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Last Updated: Monday, 25 September 2006, 09:11 GMT 10:11 UK
Egypt unveils nuclear power plan
Lights illuminate a Cairo street decorated for Ramadan
Demand for energy has been growing fast in Egypt
Egypt is to revive the civilian nuclear power programme it froze 20 years ago following the accident at the Chernobyl plant in Ukraine.

Egypt's energy minister told the state-owned al-Ahram newspaper of plans to build a nuclear power station.

The plant will be constructed at El-Dabaa, on the Mediterranean coast, within the next 10 years.

Demand for electricity has been growing at an average rate of 7% a year and the country faces worsening shortages.

On Thursday, President Hosni Mubarak said Egypt needed to investigate new sources of energy, including the nuclear option.

Energy Minister Hassan Younes said that the project would create a fully functioning nuclear power plant within a decade.

The facility, a 1,000 megawatt nuclear power plant, is expected to cost an estimated US$1.5bn (1.17bn euros). The Cairo government says it will seek foreign investment for the project.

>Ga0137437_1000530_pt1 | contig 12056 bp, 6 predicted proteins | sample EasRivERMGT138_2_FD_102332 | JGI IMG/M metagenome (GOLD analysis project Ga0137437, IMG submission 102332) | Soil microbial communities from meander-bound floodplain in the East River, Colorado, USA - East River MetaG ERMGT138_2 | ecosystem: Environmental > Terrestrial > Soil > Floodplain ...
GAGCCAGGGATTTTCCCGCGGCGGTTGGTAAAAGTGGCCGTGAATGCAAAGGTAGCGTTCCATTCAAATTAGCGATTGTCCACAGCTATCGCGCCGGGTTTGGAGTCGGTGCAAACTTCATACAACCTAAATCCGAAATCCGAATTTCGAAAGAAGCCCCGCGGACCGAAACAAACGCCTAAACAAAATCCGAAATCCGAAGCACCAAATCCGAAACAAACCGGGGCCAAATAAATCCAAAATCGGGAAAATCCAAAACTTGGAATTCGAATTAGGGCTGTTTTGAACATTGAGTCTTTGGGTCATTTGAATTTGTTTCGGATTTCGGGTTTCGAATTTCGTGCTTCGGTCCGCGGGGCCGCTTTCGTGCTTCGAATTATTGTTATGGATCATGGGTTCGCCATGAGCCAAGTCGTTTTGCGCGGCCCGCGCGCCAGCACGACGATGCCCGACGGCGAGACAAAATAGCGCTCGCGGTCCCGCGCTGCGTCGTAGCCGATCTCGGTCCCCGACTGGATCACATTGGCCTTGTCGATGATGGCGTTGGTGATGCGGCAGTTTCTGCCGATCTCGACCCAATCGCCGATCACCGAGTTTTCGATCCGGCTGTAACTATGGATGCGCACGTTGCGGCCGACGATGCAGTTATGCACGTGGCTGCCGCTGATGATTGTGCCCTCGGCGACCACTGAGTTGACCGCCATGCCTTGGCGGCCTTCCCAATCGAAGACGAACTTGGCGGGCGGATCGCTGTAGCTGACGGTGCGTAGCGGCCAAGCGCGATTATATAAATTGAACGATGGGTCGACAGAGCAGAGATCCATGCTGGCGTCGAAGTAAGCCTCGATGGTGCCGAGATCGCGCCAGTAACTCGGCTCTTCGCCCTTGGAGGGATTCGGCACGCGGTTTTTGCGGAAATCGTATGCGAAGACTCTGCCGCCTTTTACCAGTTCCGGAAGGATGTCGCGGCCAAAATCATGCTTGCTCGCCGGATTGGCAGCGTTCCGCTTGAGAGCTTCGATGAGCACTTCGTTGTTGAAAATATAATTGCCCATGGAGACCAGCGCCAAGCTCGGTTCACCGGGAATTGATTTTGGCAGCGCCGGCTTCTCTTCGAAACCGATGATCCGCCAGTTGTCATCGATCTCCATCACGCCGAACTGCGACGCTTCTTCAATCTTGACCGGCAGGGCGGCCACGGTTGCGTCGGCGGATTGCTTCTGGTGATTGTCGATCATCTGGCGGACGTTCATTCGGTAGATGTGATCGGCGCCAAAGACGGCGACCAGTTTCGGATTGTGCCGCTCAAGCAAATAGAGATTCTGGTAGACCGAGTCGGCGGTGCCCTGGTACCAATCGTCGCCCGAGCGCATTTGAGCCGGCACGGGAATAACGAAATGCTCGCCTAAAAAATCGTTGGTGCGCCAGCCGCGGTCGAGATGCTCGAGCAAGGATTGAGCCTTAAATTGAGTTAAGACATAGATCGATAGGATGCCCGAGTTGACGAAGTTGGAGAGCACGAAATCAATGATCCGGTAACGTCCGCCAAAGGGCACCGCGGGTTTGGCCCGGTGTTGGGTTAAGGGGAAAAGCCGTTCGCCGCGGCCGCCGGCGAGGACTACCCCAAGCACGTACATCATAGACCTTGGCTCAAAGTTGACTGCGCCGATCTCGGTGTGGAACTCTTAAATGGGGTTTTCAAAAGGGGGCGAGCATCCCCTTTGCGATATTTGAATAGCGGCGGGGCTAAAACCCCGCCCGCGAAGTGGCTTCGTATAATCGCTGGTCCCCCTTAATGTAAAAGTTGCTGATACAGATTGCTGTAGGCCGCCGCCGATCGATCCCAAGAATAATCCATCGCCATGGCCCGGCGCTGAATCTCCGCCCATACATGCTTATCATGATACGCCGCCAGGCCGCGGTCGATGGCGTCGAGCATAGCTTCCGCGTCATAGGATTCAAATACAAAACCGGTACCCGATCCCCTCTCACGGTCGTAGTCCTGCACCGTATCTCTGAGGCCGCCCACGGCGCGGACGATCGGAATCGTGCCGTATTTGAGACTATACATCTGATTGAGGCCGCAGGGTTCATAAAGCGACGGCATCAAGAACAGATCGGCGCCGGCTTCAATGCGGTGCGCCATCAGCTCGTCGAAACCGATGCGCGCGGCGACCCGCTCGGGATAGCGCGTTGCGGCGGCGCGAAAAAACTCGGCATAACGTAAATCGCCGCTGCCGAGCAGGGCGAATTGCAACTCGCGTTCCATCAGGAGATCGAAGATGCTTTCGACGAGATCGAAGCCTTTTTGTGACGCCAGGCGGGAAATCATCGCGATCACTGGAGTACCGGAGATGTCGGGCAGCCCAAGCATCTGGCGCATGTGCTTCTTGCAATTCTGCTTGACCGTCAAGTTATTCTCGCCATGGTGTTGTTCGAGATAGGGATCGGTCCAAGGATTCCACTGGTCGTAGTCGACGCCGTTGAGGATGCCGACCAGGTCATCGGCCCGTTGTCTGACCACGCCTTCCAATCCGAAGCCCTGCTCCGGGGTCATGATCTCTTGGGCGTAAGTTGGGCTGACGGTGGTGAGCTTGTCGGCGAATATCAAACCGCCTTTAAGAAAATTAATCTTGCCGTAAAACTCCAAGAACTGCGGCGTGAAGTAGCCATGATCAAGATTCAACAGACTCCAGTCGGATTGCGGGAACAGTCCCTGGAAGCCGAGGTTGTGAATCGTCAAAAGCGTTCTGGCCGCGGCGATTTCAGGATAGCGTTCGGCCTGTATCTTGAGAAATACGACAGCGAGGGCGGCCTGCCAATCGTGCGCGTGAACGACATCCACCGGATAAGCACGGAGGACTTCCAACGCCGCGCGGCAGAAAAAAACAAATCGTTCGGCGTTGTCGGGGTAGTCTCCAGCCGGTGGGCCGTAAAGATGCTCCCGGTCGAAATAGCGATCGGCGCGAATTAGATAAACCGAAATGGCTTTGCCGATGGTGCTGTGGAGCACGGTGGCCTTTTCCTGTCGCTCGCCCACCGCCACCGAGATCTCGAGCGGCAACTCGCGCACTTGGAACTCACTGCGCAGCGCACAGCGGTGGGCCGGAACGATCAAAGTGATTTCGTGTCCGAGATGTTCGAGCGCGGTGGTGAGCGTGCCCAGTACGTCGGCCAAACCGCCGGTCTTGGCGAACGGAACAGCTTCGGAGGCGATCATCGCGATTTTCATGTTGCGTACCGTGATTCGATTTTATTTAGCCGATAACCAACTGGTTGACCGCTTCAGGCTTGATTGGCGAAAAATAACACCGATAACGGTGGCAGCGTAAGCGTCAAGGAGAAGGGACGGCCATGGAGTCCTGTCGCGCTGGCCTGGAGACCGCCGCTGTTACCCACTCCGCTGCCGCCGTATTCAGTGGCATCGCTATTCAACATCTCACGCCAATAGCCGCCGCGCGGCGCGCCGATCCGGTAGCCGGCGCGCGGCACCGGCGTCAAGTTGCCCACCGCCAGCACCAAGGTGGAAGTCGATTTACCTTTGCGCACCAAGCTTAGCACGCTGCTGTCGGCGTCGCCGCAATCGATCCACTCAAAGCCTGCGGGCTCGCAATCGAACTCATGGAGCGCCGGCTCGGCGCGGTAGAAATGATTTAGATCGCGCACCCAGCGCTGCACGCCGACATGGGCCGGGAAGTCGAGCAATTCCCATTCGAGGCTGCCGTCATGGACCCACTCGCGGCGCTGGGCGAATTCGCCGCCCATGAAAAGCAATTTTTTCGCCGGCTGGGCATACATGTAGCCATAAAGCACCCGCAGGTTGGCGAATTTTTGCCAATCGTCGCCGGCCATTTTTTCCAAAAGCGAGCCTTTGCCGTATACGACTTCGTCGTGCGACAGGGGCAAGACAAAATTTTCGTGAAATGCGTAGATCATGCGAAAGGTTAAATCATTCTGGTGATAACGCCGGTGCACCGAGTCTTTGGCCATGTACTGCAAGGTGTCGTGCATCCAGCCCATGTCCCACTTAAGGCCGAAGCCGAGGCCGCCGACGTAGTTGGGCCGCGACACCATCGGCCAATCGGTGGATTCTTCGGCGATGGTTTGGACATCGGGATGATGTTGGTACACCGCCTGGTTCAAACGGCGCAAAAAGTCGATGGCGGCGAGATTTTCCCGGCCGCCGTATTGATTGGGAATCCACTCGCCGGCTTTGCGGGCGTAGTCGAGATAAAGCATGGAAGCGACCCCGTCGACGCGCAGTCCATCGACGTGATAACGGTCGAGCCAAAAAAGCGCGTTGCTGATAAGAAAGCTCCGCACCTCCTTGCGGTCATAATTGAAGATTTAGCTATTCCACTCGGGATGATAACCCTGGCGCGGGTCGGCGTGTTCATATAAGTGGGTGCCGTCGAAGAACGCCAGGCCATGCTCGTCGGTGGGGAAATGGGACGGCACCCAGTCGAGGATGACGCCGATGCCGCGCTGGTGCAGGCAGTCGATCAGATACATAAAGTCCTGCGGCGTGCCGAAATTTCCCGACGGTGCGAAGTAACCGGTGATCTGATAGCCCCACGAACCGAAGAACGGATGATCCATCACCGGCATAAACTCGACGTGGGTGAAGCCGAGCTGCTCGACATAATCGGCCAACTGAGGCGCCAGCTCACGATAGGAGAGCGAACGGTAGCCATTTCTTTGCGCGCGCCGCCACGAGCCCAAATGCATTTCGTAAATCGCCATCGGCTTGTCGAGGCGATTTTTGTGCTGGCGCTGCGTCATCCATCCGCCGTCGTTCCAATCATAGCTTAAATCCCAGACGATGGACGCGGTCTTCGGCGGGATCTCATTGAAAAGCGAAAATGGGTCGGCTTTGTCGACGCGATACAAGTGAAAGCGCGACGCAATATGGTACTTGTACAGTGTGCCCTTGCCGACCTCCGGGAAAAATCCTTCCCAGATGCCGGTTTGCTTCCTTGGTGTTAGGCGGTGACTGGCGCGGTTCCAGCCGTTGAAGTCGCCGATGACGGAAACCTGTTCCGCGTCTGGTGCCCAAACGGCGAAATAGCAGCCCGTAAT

IAEA questions

Though it abandoned a serious nuclear energy programme two decades ago, Egypt maintains a small experimental nuclear reactor.

In February 2005 the International Atomic Energy Agency (IAEA) disclosed that it was investigating Egypt's nuclear activities.

It concluded that Egypt had conducted atomic research, but that the research did not aim to develop nuclear weapons and did not include uranium enrichment.

Egypt admitted to failing to disclose the full extent of its nuclear research activities to the UN's watchdog. Officials said the failure arose because of a misunderstanding over exactly what had to be disclosed.

NPT signatory

Egypt is a signatory to the Nuclear Non-Proliferation Treaty, which allows countries to build nuclear power stations under international supervision.

It has long pressed for a Middle East free of nuclear weapons.

Israel is the only state in the region with a known nuclear arsenal, though it maintains a position of "ambiguity" on its nuclear weapons, insisting that it will not be the first state to introduce nuclear weapons to the region.

Iran is in dispute with the IAEA and the Security Council over its nuclear programme.

Tehran insists its programme is peaceful, but western states believe Iran secretly wants to develop either a nuclear bomb or the ability to make one. The Security Council is demanding that Tehran halt nuclear enrichment, a step Iran is refusing to comply with.

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